My latest book (probably not quite the best choice to read in my current state of mind...) is Viktor Frankls "Man's Search for Meaning." I have used his lessons in some of my presentations and have decided I need to actually read the book to get a better understanding when I bring him up in the presentations. I was not prepared for the emotional journey of this book...
First of all, just a tiny back story: He is a very renowned psychiatrist, who also happened to be a Jew in Austria in WWII (can you see where this is going?). He was taken, along with his entire family, to the concentration camps where he was the sole survivor of all of his loved ones.
I have always been fascinated by WWII, and by the Holocaust, reading many books on the topic (if you want some good 'historical fiction recommendations of this time period, I have some great ones for you!), but for some reason, this book has struck a cord that has made it difficult for me to plow through - I have to actually put it down at times to come to terms with the fact that these events actually occurred to him, personally.
For some reason, he was able to pull himself out of the subjective part of the whole ordeal and analyze different aspects of the experiences from a psychologically objective point of view, and then discusses these in context with any and all types of suffering which we go through in life.
Today one line really struck me - it was a time when he discovered the art of 'day-dreaming' about his wife. He could picture her and have conversations with her during his countless hours of brutal labor in horrific conditions. He made the statement when he first started picturing her... (I'll just quote the statement, I can't do it justice on my own...)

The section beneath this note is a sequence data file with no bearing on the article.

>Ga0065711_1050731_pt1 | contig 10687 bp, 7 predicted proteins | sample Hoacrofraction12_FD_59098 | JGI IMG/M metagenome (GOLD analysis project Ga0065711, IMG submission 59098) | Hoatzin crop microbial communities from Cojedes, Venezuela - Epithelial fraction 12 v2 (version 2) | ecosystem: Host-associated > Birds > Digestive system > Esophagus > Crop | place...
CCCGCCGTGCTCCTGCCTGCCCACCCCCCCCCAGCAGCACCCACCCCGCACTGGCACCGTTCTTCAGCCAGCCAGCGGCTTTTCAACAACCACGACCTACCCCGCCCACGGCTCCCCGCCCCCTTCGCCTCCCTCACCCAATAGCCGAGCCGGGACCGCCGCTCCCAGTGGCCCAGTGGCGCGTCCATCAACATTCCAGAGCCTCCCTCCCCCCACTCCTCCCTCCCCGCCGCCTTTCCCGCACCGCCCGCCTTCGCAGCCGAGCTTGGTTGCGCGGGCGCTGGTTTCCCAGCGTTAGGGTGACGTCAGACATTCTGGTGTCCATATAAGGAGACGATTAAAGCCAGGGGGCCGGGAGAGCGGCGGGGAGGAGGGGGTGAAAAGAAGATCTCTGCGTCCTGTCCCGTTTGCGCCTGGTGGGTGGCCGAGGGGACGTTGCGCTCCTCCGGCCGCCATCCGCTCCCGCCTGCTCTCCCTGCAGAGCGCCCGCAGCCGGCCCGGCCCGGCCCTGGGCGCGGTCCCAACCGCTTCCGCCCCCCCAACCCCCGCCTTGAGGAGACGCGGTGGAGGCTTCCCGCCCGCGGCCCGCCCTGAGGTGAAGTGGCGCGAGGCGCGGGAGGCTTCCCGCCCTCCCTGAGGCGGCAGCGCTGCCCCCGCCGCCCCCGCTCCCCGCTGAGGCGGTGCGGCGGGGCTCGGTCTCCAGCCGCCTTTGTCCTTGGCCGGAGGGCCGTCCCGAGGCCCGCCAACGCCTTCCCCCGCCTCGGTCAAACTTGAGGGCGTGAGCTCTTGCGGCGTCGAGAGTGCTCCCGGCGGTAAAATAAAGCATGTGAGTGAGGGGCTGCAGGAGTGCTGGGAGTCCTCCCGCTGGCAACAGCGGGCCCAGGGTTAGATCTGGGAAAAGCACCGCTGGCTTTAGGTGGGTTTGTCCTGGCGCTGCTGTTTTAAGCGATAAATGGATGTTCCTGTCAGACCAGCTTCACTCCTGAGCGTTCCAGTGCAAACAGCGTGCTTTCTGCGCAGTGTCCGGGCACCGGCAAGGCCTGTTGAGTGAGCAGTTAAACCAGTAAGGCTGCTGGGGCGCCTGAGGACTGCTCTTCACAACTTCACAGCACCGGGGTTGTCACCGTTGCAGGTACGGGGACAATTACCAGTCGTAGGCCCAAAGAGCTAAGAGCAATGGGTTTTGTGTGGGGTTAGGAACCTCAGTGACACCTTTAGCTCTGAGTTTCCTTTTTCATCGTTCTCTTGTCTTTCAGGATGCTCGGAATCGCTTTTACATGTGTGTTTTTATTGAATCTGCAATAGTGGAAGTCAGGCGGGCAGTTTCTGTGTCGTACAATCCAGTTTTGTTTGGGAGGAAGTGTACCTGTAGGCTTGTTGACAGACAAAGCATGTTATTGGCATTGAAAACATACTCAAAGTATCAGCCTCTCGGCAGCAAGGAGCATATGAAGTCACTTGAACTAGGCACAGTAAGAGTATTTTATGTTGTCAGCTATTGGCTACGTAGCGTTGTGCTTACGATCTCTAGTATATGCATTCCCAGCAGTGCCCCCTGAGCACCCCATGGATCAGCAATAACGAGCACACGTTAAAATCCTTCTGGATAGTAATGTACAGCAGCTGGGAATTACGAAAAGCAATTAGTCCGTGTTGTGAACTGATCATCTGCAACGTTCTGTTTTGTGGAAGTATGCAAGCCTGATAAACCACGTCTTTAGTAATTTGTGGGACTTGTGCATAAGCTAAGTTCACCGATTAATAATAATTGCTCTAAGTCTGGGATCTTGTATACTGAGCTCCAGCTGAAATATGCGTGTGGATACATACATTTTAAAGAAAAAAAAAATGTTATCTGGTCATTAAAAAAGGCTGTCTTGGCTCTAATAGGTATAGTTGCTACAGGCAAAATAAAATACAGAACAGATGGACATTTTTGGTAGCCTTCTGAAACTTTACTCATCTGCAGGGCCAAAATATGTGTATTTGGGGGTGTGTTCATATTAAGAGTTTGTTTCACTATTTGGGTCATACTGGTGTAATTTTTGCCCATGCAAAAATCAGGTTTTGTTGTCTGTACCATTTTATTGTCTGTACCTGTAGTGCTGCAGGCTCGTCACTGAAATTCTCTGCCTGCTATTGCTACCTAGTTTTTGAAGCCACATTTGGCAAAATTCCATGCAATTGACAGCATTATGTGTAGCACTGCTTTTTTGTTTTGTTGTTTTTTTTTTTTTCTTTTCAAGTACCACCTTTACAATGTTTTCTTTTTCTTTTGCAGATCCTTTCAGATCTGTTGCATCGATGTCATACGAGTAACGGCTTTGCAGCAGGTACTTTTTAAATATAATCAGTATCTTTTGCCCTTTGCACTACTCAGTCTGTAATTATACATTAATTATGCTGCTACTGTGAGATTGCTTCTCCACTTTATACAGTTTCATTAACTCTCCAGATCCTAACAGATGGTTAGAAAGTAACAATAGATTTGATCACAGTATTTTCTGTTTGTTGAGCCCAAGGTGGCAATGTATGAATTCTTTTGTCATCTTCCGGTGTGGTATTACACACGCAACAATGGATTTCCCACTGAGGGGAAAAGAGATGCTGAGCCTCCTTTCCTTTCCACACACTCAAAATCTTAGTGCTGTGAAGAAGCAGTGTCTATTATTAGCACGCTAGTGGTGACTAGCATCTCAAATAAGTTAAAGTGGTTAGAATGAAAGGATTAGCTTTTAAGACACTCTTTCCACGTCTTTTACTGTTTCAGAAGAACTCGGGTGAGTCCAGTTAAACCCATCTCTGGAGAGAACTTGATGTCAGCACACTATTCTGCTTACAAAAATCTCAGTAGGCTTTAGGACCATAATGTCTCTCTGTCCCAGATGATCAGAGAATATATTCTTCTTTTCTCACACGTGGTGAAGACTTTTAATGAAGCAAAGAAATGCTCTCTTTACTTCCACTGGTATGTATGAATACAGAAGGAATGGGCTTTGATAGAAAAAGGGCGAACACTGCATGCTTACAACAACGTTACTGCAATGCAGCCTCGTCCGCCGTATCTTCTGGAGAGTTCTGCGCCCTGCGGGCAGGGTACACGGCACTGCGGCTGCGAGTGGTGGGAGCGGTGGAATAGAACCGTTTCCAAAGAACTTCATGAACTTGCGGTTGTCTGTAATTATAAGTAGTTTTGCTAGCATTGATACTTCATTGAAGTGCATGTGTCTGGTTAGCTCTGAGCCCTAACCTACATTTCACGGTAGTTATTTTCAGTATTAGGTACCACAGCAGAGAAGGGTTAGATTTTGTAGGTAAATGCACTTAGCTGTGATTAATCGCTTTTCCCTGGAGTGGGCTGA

"A thought transfixed me: for the first time in my life I saw the truth as it is set into song by so many poets, proclaimed as the final wisdom by so many thinkers. The truth - that love is the ultimate and the highest goal to which man can aspire. Then I grasped the meaning of the greatest secret that human poetry and human through and belief have to impart: The salvation of man is through love and in love. I understood how a man who has nothing left in this world still may know bliss, be it only for a brief moment, in the contemplation of his beloved."
... maybe it's the fact that we are coming up on 10 years of marriage, and I have been doing a lot of thinking about the past decade. We truly have been through a bunch (I can't say "it all," though it does feel like it... I know there are many people out there who would laugh as they tell me we have only just begun to 'go through it all'!!) - we have seen good, bad, and even some very ugly times together - yet somehow we seem to come through, still intact and still together after all of the ins and outs of this crazy ride called marriage.
...When it comes right down to it, all that really matters - all that truly endures, is love. Love for my husband and for my children is what truly inspires me each and every day. The thought of being separated from them in such horrible conditions as endured by Viktor Frankl actually makes me sick to my stomach to contemplate, and I have been more thankful then ever at this time that I have been so abundantly blessed with so many incredible souls with whom I get to share my life, and from whom I receive daily inspiration.
Who would have guessed that 10 years ago, as I was madly making last minute wedding plans, all that we would go through and experience during the following decade? Man, it has definitely been a wild ride... and there truly is no person that I would rather have by my side on this journey of life than my life love, Jerry. Thanks honey, for everything. I love you! You truly are my moment of bliss in the chaos and craziness! Happy (almost) 10 years!